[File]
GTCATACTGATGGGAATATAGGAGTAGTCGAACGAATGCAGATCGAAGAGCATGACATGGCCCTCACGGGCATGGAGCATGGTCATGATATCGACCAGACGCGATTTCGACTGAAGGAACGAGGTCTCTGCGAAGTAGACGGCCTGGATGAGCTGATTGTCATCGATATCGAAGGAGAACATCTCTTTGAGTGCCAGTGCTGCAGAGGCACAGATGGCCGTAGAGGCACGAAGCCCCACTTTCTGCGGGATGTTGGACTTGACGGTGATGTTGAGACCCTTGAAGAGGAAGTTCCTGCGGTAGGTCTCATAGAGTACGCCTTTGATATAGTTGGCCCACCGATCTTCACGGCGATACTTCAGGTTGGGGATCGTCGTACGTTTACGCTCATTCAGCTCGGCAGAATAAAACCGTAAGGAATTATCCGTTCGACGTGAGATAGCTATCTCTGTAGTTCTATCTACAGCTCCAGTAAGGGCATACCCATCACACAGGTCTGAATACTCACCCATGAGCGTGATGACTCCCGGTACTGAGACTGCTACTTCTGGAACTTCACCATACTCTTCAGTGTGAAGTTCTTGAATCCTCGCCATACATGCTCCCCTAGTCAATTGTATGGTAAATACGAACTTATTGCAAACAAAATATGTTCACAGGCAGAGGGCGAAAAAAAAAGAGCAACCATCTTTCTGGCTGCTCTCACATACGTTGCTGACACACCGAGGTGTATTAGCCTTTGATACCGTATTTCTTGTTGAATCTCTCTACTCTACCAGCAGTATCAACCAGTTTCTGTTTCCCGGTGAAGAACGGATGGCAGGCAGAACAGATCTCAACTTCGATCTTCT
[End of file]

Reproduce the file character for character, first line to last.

GTCATACTGATGGGAATATAGGAGTAGTCGAACGAATGCAGATCGAAGAGCATGACATGGCCCTCACGGGCATGGAGCATGGTCATGATATCGACCAGACGCGATTTCGACTGAAGGAACGAGGTCTCTGCGAAGTAGACGGCCTGGATGAGCTGATTGTCATCGATATCGAAGGAGAACATCTCTTTGAGTGCCAGTGCTGCAGAGGCACAGATGGCCGTAGAGGCACGAAGCCCCACTTTCTGCGGGATGTTGGACTTGACGGTGATGTTGAGACCCTTGAAGAGGAAGTTCCTGCGGTAGGTCTCATAGAGTACGCCTTTGATATAGTTGGCCCACCGATCTTCACGGCGATACTTCAGGTTGGGGATCGTCGTACGTTTACGCTCATTCAGCTCGGCAGAATAAAACCGTAAGGAATTATCCGTTCGACGTGAGATAGCTATCTCTGTAGTTCTATCTACAGCTCCAGTAAGGGCATACCCATCACACAGGTCTGAATACTCACCCATGAGCGTGATGACTCCCGGTACTGAGACTGCTACTTCTGGAACTTCACCATACTCTTCAGTGTGAAGTTCTTGAATCCTCGCCATACATGCTCCCCTAGTCAATTGTATGGTAAATACGAACTTATTGCAAACAAAATATGTTCACAGGCAGAGGGCGAAAAAAAAAGAGCAACCATCTTTCTGGCTGCTCTCACATACGTTGCTGACACACCGAGGTGTATTAGCCTTTGATACCGTATTTCTTGTTGAATCTCTCTACTCTACCAGCAGTATCAACCAGTTTCTGTTTCCCGGTGAAGAACGGATGGCAGGCAGAACAGATCTCAACTTCGATCTTCT